Open Praxis vol. 9 issue 4

Open Praxis, Dec 2017

This Open Praxis issue is an open issue that includes eight research papers and one book review.

A PDF file should load here. If you do not see its contents the file may be temporarily unavailable at the journal website or you do not have a PDF plug-in installed and enabled in your browser.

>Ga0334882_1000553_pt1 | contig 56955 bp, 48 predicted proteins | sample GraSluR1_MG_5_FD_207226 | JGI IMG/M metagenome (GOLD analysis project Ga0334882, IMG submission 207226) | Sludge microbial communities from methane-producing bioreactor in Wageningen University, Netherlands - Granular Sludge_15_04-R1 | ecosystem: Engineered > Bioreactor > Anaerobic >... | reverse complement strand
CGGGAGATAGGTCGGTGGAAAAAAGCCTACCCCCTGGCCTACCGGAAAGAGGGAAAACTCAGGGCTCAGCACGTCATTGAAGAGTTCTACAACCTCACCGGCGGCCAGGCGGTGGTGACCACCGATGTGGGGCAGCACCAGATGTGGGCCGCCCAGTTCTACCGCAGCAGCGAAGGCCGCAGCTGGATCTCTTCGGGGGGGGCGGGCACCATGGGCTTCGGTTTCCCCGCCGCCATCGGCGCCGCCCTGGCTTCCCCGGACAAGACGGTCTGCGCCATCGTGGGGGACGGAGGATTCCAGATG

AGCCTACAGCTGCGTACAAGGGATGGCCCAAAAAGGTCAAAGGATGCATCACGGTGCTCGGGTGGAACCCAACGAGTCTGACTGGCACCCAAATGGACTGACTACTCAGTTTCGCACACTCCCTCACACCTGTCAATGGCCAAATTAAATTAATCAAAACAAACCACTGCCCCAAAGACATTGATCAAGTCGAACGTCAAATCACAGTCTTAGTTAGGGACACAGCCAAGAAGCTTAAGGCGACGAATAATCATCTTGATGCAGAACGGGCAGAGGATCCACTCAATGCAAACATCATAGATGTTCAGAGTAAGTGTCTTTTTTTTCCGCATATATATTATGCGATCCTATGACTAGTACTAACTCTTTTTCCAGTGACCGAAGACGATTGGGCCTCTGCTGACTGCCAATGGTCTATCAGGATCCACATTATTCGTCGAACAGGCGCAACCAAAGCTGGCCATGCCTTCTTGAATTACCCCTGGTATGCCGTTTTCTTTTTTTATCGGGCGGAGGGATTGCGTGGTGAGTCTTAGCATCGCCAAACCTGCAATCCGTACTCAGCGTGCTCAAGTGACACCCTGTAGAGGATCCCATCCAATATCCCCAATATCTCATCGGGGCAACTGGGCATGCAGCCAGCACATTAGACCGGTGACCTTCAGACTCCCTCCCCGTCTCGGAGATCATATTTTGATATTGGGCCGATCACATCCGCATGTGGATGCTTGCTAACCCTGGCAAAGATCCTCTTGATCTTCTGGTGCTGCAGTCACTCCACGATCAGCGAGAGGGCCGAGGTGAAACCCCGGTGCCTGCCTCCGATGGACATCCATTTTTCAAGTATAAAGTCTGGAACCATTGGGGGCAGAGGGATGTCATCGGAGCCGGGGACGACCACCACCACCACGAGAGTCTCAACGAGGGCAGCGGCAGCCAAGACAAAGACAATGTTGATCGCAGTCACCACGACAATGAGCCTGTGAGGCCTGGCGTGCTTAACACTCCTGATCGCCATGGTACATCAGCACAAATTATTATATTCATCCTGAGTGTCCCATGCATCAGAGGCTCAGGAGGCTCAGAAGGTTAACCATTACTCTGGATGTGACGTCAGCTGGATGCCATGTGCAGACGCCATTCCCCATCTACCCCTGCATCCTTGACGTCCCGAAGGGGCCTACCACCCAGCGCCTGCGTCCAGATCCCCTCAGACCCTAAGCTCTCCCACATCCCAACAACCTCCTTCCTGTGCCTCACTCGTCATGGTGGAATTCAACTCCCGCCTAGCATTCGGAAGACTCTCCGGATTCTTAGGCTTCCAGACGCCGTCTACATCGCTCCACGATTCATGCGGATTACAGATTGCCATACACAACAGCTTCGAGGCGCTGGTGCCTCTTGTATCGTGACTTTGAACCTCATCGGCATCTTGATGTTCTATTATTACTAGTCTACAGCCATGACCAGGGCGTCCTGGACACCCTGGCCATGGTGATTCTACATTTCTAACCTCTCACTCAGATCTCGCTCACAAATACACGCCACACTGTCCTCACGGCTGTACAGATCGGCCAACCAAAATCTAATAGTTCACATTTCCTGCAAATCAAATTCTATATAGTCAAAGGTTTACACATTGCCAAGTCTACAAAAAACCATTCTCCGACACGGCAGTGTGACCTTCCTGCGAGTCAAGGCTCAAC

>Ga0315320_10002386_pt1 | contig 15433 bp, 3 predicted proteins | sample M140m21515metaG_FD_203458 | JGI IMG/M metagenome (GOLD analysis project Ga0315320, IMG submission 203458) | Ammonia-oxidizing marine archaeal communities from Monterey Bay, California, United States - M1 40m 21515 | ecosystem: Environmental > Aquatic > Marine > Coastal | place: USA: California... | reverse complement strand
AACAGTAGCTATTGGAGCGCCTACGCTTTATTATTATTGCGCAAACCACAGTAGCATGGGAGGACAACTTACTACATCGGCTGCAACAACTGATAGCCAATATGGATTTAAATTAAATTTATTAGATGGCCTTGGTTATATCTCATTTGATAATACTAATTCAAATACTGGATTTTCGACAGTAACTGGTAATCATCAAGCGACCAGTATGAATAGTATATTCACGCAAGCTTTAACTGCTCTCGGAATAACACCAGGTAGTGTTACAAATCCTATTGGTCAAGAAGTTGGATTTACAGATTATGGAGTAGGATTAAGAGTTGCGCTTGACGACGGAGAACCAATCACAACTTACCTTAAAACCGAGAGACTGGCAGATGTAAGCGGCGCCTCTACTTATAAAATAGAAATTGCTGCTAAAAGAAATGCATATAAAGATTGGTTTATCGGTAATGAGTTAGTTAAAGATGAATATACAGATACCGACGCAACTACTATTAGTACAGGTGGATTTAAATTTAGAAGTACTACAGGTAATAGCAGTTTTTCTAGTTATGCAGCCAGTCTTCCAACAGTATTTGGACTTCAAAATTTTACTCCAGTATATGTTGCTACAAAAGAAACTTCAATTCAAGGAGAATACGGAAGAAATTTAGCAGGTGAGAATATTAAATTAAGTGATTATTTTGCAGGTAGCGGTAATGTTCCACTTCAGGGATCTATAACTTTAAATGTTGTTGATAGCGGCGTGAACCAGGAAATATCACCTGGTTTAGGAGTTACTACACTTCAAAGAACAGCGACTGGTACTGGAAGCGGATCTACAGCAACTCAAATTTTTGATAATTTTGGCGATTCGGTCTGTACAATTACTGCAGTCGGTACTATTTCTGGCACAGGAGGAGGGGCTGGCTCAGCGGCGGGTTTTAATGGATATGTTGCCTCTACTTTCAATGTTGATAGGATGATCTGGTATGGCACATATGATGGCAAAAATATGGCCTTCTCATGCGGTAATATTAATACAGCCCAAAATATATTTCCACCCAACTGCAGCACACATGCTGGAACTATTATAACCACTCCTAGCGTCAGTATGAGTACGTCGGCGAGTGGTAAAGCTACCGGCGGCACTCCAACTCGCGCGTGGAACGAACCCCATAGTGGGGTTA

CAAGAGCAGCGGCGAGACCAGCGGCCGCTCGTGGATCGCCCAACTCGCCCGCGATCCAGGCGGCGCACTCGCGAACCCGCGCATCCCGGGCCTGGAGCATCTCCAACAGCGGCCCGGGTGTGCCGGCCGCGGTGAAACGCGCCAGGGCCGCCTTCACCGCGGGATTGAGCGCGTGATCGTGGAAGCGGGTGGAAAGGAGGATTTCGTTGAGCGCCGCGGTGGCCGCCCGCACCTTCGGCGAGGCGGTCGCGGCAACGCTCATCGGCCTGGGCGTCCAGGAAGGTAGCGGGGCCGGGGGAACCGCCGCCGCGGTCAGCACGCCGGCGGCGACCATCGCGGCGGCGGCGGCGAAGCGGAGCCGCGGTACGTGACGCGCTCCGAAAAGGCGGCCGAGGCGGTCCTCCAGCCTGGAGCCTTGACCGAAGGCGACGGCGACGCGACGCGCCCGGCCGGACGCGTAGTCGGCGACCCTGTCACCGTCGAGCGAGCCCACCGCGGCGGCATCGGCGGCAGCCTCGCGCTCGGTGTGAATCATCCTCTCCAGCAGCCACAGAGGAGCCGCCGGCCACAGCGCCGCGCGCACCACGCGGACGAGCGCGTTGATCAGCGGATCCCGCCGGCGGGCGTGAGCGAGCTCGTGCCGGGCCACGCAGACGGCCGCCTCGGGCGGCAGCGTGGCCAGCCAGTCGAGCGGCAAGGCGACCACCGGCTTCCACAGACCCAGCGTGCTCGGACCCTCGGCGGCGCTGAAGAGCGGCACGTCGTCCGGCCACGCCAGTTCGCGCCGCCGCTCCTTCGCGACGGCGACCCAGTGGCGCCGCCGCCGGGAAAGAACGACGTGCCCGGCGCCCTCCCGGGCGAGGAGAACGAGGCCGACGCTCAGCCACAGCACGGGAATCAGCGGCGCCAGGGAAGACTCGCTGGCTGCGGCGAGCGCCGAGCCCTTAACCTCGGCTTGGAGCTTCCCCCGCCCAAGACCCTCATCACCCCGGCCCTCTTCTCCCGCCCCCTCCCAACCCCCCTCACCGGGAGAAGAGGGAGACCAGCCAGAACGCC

Alternatively, you can download the file locally and open with any standalone PDF reader:

Open Praxis vol. 9 issue 4